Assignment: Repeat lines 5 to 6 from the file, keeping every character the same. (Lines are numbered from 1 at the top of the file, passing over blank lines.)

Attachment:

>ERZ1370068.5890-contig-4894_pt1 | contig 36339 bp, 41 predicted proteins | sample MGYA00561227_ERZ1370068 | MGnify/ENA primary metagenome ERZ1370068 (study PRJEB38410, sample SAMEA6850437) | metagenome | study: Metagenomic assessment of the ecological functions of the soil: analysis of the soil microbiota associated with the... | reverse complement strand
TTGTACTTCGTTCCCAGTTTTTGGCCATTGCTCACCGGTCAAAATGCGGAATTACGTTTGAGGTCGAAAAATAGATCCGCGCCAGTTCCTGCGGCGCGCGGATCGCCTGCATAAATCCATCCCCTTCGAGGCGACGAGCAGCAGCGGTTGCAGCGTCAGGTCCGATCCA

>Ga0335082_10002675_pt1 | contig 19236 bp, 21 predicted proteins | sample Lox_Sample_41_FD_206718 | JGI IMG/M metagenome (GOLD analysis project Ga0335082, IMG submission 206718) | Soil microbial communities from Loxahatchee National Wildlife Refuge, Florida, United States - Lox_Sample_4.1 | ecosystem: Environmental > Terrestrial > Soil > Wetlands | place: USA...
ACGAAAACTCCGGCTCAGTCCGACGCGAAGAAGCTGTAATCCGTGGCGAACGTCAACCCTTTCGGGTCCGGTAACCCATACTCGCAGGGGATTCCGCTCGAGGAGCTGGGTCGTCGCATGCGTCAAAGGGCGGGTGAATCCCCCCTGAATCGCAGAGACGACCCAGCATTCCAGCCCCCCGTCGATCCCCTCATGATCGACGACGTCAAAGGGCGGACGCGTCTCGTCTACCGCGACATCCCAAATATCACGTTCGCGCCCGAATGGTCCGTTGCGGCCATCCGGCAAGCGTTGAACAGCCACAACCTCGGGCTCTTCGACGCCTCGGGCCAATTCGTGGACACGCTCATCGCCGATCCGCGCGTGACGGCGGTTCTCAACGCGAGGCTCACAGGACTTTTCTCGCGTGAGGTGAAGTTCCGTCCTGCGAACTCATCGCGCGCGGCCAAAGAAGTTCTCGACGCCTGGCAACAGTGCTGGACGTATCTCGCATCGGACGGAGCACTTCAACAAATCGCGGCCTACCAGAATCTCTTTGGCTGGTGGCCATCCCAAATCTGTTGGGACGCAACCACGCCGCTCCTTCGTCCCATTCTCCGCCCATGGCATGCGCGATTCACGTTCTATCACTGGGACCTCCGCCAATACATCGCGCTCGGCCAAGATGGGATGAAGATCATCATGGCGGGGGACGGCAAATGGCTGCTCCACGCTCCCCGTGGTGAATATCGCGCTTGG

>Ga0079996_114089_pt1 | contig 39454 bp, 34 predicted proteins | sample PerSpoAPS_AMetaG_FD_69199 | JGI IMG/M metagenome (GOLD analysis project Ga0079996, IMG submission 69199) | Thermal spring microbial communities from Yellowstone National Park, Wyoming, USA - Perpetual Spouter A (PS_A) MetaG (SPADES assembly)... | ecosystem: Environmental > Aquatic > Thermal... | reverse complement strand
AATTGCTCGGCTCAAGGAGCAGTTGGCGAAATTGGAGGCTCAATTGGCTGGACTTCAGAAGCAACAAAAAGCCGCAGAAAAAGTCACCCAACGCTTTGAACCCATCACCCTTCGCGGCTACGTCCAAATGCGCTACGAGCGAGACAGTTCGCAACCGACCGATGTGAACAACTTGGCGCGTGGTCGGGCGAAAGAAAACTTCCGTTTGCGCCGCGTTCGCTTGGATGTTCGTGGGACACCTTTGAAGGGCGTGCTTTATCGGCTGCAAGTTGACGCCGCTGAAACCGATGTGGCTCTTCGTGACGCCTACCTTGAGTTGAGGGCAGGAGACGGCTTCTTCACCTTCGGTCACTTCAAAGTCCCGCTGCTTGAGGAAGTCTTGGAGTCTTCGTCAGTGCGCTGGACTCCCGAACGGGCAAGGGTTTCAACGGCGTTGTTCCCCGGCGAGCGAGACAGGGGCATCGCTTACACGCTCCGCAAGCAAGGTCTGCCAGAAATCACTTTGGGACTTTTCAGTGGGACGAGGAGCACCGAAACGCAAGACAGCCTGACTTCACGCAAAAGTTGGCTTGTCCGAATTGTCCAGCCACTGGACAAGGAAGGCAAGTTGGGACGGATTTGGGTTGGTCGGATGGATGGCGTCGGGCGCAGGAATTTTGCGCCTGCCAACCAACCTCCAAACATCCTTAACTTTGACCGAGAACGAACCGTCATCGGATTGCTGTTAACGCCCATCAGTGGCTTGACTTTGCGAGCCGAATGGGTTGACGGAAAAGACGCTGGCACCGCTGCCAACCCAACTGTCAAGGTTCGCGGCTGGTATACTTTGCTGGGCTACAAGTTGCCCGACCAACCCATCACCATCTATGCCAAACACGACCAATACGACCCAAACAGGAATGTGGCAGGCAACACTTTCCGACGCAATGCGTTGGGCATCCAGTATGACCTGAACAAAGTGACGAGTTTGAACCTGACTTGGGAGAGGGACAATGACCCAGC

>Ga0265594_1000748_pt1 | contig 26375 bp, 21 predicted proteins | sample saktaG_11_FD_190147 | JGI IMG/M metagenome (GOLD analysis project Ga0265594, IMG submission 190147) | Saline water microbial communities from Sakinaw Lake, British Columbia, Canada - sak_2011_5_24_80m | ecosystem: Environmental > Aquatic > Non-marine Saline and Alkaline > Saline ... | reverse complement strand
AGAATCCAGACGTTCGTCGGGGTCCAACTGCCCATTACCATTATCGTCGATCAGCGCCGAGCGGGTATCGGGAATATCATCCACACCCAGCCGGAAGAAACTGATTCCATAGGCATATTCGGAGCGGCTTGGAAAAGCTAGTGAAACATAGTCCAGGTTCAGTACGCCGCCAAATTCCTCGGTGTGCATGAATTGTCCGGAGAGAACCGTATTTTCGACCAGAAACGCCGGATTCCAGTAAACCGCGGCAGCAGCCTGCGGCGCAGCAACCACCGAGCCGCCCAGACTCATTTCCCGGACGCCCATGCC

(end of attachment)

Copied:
>Ga0079996_114089_pt1 | contig 39454 bp, 34 predicted proteins | sample PerSpoAPS_AMetaG_FD_69199 | JGI IMG/M metagenome (GOLD analysis project Ga0079996, IMG submission 69199) | Thermal spring microbial communities from Yellowstone National Park, Wyoming, USA - Perpetual Spouter A (PS_A) MetaG (SPADES assembly)... | ecosystem: Environmental > Aquatic > Thermal... | reverse complement strand
AATTGCTCGGCTCAAGGAGCAGTTGGCGAAATTGGAGGCTCAATTGGCTGGACTTCAGAAGCAACAAAAAGCCGCAGAAAAAGTCACCCAACGCTTTGAACCCATCACCCTTCGCGGCTACGTCCAAATGCGCTACGAGCGAGACAGTTCGCAACCGACCGATGTGAACAACTTGGCGCGTGGTCGGGCGAAAGAAAACTTCCGTTTGCGCCGCGTTCGCTTGGATGTTCGTGGGACACCTTTGAAGGGCGTGCTTTATCGGCTGCAAGTTGACGCCGCTGAAACCGATGTGGCTCTTCGTGACGCCTACCTTGAGTTGAGGGCAGGAGACGGCTTCTTCACCTTCGGTCACTTCAAAGTCCCGCTGCTTGAGGAAGTCTTGGAGTCTTCGTCAGTGCGCTGGACTCCCGAACGGGCAAGGGTTTCAACGGCGTTGTTCCCCGGCGAGCGAGACAGGGGCATCGCTTACACGCTCCGCAAGCAAGGTCTGCCAGAAATCACTTTGGGACTTTTCAGTGGGACGAGGAGCACCGAAACGCAAGACAGCCTGACTTCACGCAAAAGTTGGCTTGTCCGAATTGTCCAGCCACTGGACAAGGAAGGCAAGTTGGGACGGATTTGGGTTGGTCGGATGGATGGCGTCGGGCGCAGGAATTTTGCGCCTGCCAACCAACCTCCAAACATCCTTAACTTTGACCGAGAACGAACCGTCATCGGATTGCTGTTAACGCCCATCAGTGGCTTGACTTTGCGAGCCGAATGGGTTGACGGAAAAGACGCTGGCACCGCTGCCAACCCAACTGTCAAGGTTCGCGGCTGGTATACTTTGCTGGGCTACAAGTTGCCCGACCAACCCATCACCATCTATGCCAAACACGACCAATACGACCCAAACAGGAATGTGGCAGGCAACACTTTCCGACGCAATGCGTTGGGCATCCAGTATGACCTGAACAAAGTGACGAGTTTGAACCTGACTTGGGAGAGGGACAATGACCCAGC